The consumer price index CPI rose 0.3% on April, the smallest monthly gain since last August, the Labor Department reported. Results contrast to the 1.2% month-to-month surge in the CPI in March, which was the largest advance since September 2005.
The CPI increased 8.3% from a year ago, higher than the Dow Jones estimate for an 8.1% gain. Despite results are bellows March’s peak, they are still close at levels reported in 1982 suggesting that high inflation might not end soon.
The 8.3% increase is the seventh straight month of increases above 6%.
According to analysts increasing prices will keep going for a while as the Federal Reserve moves faster to fight inflation levels not seen in 40 years. Last week the Fed raised its interest rate by half a percentage point, the biggest hike in 22 years.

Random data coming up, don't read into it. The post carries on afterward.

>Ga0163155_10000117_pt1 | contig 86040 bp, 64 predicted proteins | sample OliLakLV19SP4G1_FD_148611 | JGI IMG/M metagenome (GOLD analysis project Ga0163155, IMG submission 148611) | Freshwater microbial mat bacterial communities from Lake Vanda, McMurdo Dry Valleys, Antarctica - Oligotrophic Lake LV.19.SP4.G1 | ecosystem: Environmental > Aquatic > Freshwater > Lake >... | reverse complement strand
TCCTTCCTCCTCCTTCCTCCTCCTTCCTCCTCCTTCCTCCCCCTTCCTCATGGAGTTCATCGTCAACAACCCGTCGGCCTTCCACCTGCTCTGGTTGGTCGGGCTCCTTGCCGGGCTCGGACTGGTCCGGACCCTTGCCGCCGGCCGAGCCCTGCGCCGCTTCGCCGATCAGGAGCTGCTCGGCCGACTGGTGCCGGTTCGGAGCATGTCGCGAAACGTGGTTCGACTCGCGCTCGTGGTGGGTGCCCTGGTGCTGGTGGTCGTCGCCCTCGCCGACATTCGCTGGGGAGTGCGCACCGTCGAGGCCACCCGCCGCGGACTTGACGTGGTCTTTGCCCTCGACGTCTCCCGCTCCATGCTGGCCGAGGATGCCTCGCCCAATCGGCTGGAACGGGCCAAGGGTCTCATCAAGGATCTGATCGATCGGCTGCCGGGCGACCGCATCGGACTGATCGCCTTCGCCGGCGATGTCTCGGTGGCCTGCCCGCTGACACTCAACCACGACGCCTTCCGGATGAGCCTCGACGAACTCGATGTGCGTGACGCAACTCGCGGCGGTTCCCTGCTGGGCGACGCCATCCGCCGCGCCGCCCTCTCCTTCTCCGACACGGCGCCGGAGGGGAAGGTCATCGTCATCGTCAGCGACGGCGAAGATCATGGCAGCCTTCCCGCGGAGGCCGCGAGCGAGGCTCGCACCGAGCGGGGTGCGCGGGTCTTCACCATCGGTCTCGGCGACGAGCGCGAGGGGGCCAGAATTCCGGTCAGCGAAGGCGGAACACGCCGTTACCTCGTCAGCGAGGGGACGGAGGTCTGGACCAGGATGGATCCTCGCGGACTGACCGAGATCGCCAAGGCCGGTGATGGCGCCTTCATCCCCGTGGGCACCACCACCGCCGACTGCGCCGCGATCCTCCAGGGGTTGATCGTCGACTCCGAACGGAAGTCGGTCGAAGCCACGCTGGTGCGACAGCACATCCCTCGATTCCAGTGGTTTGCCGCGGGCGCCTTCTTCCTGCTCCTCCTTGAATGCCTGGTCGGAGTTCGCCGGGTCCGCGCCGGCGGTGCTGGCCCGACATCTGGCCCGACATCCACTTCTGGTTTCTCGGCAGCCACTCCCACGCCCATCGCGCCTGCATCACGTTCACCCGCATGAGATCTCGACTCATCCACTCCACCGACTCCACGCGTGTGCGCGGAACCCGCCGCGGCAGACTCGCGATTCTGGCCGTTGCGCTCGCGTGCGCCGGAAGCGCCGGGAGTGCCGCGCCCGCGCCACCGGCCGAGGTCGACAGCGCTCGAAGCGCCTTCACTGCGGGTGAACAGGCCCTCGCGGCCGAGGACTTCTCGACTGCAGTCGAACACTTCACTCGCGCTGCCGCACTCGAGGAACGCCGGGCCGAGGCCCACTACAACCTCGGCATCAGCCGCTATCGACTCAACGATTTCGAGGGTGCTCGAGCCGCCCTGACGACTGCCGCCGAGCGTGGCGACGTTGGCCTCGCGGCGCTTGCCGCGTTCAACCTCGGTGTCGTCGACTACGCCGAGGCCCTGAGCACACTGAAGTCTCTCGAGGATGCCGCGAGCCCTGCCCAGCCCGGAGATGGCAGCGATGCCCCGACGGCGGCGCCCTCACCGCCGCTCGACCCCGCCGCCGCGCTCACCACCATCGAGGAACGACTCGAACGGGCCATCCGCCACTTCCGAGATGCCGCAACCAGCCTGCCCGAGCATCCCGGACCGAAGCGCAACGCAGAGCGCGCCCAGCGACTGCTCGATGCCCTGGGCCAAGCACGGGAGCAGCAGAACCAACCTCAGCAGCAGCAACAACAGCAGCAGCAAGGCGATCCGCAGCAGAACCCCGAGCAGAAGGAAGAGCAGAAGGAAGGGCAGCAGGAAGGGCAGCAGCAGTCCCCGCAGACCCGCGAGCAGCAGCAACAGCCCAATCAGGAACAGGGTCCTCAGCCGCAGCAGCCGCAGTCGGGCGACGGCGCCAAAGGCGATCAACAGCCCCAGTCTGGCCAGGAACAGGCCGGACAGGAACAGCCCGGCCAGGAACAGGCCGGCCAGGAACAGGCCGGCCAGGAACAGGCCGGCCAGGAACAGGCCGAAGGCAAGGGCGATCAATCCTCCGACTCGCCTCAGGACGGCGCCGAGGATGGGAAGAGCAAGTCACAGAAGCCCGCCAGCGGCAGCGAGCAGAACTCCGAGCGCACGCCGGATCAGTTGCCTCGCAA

“We’re starting to see energy pull back a little bit, but it’s not enough,” said Kathy Jones, chief fixed income strategist at Charles Schwab according to CNBC. “The markets were hoping for a better number and it’s not good enough to rule out more Fed tightening.”
Removing volatile food and energy prices, CPI still rose 6.2% against the 6% gain forecasted. According to the Energy Information Administration gasoline prices are rising again over $4.1 per gallon early this week, after dropping below $4 in April.
Russia’s war against Ukraine will add further stress to international gasoline prices and to higher global inflation.